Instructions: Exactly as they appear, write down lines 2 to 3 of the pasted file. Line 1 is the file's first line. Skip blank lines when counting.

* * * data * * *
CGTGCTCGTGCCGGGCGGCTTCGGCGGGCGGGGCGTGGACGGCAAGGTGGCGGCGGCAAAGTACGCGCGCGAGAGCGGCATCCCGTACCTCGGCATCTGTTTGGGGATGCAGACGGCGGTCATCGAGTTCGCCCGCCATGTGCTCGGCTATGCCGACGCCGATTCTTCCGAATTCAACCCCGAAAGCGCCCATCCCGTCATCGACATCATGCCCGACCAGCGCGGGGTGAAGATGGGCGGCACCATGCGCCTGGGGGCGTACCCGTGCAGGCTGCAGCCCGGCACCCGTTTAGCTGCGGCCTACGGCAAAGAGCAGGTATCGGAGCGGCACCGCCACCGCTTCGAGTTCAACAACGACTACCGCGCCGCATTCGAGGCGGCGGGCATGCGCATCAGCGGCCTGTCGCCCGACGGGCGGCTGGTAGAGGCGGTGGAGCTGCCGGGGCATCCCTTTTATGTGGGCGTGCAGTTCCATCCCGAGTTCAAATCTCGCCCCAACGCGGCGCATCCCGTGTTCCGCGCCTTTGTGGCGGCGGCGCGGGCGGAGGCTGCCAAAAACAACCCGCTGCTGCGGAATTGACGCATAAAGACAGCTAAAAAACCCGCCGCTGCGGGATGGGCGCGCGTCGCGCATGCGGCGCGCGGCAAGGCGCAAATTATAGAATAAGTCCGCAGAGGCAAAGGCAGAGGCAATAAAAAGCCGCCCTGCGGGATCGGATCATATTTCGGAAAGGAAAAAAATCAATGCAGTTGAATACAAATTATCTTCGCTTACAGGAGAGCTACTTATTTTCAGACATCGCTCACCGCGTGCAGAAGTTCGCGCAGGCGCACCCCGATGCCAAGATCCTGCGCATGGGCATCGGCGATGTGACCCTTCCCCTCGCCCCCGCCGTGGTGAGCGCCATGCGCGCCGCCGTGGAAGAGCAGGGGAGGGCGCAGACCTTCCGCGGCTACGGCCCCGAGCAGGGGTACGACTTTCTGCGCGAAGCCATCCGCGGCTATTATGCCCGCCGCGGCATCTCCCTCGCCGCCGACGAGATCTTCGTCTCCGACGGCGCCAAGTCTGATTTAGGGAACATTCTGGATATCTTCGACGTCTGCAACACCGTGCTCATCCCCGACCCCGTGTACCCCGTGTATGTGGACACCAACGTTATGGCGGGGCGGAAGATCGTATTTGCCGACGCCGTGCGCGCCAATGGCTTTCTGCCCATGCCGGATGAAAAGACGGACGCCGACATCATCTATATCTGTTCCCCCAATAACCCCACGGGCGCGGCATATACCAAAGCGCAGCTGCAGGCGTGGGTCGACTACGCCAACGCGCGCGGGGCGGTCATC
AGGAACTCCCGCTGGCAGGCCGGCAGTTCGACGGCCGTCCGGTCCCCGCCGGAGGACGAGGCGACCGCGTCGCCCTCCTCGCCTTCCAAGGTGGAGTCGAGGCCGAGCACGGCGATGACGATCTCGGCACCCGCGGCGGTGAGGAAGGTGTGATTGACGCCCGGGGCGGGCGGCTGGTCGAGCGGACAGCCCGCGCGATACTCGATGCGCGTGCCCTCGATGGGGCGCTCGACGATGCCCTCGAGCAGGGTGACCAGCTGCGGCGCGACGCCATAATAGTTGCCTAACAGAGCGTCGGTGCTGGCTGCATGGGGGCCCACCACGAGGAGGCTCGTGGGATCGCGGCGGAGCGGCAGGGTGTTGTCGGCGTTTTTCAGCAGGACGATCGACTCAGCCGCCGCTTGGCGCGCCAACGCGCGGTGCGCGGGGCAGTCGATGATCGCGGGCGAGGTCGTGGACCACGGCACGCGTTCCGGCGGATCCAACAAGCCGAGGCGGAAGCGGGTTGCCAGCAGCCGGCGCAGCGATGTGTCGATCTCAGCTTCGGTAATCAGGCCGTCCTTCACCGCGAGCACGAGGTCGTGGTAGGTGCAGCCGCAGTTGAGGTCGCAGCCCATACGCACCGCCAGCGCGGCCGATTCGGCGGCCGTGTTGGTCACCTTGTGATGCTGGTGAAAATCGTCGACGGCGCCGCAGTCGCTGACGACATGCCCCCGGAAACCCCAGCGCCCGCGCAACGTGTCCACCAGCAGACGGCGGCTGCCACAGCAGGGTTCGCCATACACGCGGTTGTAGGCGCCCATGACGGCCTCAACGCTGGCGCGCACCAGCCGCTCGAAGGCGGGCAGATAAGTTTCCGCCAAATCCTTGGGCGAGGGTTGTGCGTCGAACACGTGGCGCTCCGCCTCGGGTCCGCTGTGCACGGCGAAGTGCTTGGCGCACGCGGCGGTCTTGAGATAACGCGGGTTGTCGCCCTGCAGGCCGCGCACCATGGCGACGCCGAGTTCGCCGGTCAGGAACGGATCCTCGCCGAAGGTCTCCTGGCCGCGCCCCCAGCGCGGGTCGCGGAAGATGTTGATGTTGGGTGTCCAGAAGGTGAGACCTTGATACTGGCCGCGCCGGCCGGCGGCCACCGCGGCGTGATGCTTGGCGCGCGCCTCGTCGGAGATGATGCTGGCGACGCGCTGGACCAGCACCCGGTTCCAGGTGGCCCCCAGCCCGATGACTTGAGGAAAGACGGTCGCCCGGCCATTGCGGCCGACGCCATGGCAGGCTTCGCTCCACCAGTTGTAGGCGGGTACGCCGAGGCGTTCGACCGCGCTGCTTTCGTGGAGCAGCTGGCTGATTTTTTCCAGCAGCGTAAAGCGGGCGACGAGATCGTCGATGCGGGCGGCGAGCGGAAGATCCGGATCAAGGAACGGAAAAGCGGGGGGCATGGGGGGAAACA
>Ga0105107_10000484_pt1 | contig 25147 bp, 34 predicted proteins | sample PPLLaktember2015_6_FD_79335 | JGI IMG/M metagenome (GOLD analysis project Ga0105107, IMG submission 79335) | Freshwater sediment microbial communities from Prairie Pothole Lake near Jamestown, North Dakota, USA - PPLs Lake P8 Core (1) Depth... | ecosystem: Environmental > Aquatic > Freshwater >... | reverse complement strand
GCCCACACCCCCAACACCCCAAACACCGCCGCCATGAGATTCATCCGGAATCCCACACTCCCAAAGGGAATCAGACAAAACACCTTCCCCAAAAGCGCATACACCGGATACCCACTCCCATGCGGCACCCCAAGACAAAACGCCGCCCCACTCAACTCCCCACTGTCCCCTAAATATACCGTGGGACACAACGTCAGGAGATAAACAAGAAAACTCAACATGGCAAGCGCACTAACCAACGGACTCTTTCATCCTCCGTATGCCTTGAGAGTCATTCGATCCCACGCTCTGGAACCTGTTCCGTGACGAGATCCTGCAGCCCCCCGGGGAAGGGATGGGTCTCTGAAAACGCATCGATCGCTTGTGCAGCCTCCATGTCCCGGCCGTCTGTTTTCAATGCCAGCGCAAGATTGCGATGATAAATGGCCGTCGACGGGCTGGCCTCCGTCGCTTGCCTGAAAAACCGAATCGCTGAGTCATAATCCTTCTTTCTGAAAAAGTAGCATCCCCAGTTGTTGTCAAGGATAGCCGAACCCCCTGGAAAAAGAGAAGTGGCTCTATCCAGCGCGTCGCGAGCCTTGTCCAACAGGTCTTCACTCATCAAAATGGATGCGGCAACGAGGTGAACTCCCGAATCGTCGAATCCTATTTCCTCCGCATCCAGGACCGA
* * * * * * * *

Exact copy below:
AGGAACTCCCGCTGGCAGGCCGGCAGTTCGACGGCCGTCCGGTCCCCGCCGGAGGACGAGGCGACCGCGTCGCCCTCCTCGCCTTCCAAGGTGGAGTCGAGGCCGAGCACGGCGATGACGATCTCGGCACCCGCGGCGGTGAGGAAGGTGTGATTGACGCCCGGGGCGGGCGGCTGGTCGAGCGGACAGCCCGCGCGATACTCGATGCGCGTGCCCTCGATGGGGCGCTCGACGATGCCCTCGAGCAGGGTGACCAGCTGCGGCGCGACGCCATAATAGTTGCCTAACAGAGCGTCGGTGCTGGCTGCATGGGGGCCCACCACGAGGAGGCTCGTGGGATCGCGGCGGAGCGGCAGGGTGTTGTCGGCGTTTTTCAGCAGGACGATCGACTCAGCCGCCGCTTGGCGCGCCAACGCGCGGTGCGCGGGGCAGTCGATGATCGCGGGCGAGGTCGTGGACCACGGCACGCGTTCCGGCGGATCCAACAAGCCGAGGCGGAAGCGGGTTGCCAGCAGCCGGCGCAGCGATGTGTCGATCTCAGCTTCGGTAATCAGGCCGTCCTTCACCGCGAGCACGAGGTCGTGGTAGGTGCAGCCGCAGTTGAGGTCGCAGCCCATACGCACCGCCAGCGCGGCCGATTCGGCGGCCGTGTTGGTCACCTTGTGATGCTGGTGAAAATCGTCGACGGCGCCGCAGTCGCTGACGACATGCCCCCGGAAACCCCAGCGCCCGCGCAACGTGTCCACCAGCAGACGGCGGCTGCCACAGCAGGGTTCGCCATACACGCGGTTGTAGGCGCCCATGACGGCCTCAACGCTGGCGCGCACCAGCCGCTCGAAGGCGGGCAGATAAGTTTCCGCCAAATCCTTGGGCGAGGGTTGTGCGTCGAACACGTGGCGCTCCGCCTCGGGTCCGCTGTGCACGGCGAAGTGCTTGGCGCACGCGGCGGTCTTGAGATAACGCGGGTTGTCGCCCTGCAGGCCGCGCACCATGGCGACGCCGAGTTCGCCGGTCAGGAACGGATCCTCGCCGAAGGTCTCCTGGCCGCGCCCCCAGCGCGGGTCGCGGAAGATGTTGATGTTGGGTGTCCAGAAGGTGAGACCTTGATACTGGCCGCGCCGGCCGGCGGCCACCGCGGCGTGATGCTTGGCGCGCGCCTCGTCGGAGATGATGCTGGCGACGCGCTGGACCAGCACCCGGTTCCAGGTGGCCCCCAGCCCGATGACTTGAGGAAAGACGGTCGCCCGGCCATTGCGGCCGACGCCATGGCAGGCTTCGCTCCACCAGTTGTAGGCGGGTACGCCGAGGCGTTCGACCGCGCTGCTTTCGTGGAGCAGCTGGCTGATTTTTTCCAGCAGCGTAAAGCGGGCGACGAGATCGTCGATGCGGGCGGCGAGCGGAAGATCCGGATCAAGGAACGGAAAAGCGGGGGGCATGGGGGGAAACA
>Ga0105107_10000484_pt1 | contig 25147 bp, 34 predicted proteins | sample PPLLaktember2015_6_FD_79335 | JGI IMG/M metagenome (GOLD analysis project Ga0105107, IMG submission 79335) | Freshwater sediment microbial communities from Prairie Pothole Lake near Jamestown, North Dakota, USA - PPLs Lake P8 Core (1) Depth... | ecosystem: Environmental > Aquatic > Freshwater >... | reverse complement strand